This is the short form chart for distribution of the vaccine and the process to be followed within the Sudbury and Manitoulin Districts. Algoma Public Health has not released its vaccination playbook as yet. Photo by Rosalind Russell - myespanolanow.com staffer
With direction recently received from the Ministry of Health, Public Health Sudbury & Districts will soon start offering the next round of COVID-19 vaccinations to those who are at greatest risk of severe illness and the people who care for them.
Medical officer of health, Dr. Penny Sutcliffe says Public Health anticipates receiving vaccine next week to continue with these efforts.
She stresses the COVID-19 vaccine is in high demand and short supply right now, so this means the vaccines must be carefully earmarked for those who are most at risk of severe disease and death, and people who care for them.
As more information is received, updates will be provided to help current and future groups of people know when they will be offered the vaccine and how to make appointments.
“As a critical tool in our toolbox, “The supply-demand issues will be short lived—but until we have more vaccine, we must make sure we are maximizing its potential to save lives and protect the health care system. I look forward to even a month down the road when the COVID-19 vaccine can be offered to more groups, according to the provincial sequencing plan,” said Dr. Sutcliffe.
Working with key partners in the community, Public Health is implementing a phased vaccination approach outlined by the Province of Ontario.
First doses of the COVID-19 vaccine have been provided to all residents of area long-term care and high-risk retirement homes.
The next round of vaccines will be available to staff and essential caregivers of long-term care and high-risk retirement homes.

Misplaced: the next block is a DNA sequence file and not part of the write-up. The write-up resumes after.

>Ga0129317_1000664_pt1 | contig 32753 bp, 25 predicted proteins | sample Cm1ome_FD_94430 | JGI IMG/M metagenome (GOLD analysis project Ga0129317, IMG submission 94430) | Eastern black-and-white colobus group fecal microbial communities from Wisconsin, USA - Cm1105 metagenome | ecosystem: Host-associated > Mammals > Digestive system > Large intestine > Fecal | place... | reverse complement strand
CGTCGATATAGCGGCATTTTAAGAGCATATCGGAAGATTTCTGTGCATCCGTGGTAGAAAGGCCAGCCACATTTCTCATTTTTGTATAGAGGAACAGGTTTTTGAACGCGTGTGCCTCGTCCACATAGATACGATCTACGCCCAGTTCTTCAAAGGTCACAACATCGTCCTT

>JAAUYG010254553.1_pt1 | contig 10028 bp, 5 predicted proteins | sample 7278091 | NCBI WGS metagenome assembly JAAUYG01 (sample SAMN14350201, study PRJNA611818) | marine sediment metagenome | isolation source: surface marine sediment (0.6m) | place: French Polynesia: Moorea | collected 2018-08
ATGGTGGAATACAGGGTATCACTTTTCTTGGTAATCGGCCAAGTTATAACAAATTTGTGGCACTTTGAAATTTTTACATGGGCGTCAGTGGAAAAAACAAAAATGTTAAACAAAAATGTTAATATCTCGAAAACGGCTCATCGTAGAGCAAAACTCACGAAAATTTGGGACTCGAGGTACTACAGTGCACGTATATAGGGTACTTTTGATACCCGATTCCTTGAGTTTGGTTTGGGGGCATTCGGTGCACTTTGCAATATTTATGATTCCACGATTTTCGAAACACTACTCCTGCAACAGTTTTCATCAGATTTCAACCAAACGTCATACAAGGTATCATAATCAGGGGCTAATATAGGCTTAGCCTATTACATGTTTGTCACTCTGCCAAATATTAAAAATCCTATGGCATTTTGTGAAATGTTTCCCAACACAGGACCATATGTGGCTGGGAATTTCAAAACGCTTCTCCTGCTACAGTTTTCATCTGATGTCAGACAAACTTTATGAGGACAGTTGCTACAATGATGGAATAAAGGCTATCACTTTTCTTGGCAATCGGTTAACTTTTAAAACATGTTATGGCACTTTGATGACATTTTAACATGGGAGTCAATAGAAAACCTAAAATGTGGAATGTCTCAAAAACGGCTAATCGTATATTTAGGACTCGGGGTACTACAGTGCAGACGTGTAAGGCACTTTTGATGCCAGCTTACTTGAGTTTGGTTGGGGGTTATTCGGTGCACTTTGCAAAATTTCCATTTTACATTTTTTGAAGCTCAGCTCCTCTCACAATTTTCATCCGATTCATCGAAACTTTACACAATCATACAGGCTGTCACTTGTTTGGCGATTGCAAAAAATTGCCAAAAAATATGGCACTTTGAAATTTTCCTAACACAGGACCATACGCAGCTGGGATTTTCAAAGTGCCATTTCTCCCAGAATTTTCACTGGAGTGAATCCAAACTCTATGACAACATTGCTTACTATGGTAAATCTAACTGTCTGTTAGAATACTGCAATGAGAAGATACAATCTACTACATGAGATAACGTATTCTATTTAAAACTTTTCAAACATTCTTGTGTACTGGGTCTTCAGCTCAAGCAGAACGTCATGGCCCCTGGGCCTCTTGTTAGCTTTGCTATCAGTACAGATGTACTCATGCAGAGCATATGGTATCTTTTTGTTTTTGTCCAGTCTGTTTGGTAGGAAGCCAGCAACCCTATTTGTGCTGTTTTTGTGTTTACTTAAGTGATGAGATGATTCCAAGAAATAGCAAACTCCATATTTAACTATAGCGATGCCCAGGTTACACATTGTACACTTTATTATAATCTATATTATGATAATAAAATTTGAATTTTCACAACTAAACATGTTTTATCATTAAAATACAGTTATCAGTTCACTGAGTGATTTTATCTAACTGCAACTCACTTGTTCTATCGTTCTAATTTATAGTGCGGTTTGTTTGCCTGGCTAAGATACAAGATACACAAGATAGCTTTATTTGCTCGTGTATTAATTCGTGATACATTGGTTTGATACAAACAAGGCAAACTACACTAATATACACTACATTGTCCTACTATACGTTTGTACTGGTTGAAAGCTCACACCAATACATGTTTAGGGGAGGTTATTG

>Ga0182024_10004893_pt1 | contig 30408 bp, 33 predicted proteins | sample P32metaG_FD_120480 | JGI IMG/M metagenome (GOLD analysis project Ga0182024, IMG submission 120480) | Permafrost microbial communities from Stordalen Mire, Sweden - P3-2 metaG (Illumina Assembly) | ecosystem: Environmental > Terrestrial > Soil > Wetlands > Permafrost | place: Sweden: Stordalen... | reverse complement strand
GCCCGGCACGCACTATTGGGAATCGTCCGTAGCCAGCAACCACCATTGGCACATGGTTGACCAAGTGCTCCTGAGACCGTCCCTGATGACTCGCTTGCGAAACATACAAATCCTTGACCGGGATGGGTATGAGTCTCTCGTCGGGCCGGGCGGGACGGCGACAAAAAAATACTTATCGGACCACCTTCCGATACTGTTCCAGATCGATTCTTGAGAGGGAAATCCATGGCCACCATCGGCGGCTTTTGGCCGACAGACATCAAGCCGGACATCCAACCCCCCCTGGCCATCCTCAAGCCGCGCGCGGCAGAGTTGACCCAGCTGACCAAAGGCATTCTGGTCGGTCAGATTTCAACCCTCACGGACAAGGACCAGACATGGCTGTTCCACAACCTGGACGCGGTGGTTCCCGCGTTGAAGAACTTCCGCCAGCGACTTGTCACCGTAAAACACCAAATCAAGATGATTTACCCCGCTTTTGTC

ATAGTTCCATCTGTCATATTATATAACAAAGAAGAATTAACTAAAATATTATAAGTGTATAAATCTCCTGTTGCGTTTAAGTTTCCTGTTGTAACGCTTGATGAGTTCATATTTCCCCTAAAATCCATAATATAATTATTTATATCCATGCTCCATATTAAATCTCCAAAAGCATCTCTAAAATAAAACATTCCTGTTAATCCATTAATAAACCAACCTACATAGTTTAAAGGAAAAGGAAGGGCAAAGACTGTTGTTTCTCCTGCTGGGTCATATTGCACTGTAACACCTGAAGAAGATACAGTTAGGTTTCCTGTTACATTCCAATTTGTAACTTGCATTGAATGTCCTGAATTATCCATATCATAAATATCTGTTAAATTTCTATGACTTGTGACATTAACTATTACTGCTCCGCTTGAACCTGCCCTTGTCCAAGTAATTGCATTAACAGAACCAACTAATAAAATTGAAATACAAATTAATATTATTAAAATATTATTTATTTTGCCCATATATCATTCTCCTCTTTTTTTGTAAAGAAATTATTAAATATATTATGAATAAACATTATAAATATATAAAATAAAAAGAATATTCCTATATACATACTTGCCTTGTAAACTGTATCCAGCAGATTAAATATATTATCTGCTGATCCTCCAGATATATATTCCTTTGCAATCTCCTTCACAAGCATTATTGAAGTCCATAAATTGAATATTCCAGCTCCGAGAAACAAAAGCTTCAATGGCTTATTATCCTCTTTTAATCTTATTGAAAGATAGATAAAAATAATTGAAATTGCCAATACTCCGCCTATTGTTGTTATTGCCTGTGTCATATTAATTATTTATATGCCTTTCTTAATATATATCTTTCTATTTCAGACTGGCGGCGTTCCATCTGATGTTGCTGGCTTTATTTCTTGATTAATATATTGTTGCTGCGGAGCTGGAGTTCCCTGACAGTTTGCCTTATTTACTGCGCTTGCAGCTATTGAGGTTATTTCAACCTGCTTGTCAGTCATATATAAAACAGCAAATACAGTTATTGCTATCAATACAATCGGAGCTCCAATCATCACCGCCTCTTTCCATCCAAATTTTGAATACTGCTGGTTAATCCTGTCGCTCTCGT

Public Health will be also working to provide vaccine to alternative level of care (ALC) patients in hospitals who have a confirmed admission to a home, as well as health care workers in the “highest priority” category (as defined by the Ministry of Health) followed by health care workers in the “very high priority” category, and to Indigenous adults in higher risk communities.
Once residents, staff, and essential caregivers of long-term care and high-risk retirement homes have been immunized, vaccine will be made available to all retirement home residents, staff and caregivers, adults 80 years of age and older, recipients of chronic home care, health care workers in the “high priority” category, and all Indigenous adults.
While plans for clinics are still underway, the vaccinations will be offered in settings such as community clinics and health care institutions. Details about individual clinics will be shared along with who is eligible for which clinics and how to book an appointment. All clinics are by appointment only, and people may be asked to bring documentation to confirm their eligibility, for example, to confirm employment as an eligible health care worker.
The planning efforts needed to bring the COVID-19 vaccine to the community are extensive and have benefited from collaboration and are very dependent on cooperation from various sectors, such as health care, municipal, and Indigenous partners, to ensure readiness.
To facilitate this work, Public Health has been working diligently with these partners across its service area: in Chapleau, Greater Sudbury, LaCloche Foothills, Manitoulin Island, and in Sudbury East. Vaccination clinic sites will be limited in number as there is a need to balance the desire for individual convenience against the need for Public Health to be able to adapt quickly to changing circumstances. The common goal being to “get vaccine into arms” as quickly and safely as possible.
COVID-19 vaccination clinics will present many unique requirements and challenges that have not been faced in by previous vaccination programs. For example, consideration must be given to specific transportation and handling requirements of the vaccine, security concerns, and ensuring that infection prevention and control measures are in place to host clinics to keep people safe.
To date, 1729 individuals have been immunized through vaccination clinics at all long-term care homes within Public Health’s service area, one high-risk retirement home (Regent Manor), and 6 Elder’s lodges.
Public Health is currently in the Orange-Restrict category of the revised Provincial Framework (Government of Ontario). Until widespread vaccination can occur, everyone must continue to practise public health measures. These measures help to limit the spread of COVID-19, including the variants.
Public Health Sudbury & Districts COVID-19 Vaccination Program Playbook provides details about the local vaccination plans. For more information or if you have questions about the COVID-19 vaccine, visit phsd.ca/COVID-19 or call Public Health Sudbury & Districts at 705.522.9200 (toll-free 1.866.522.9200).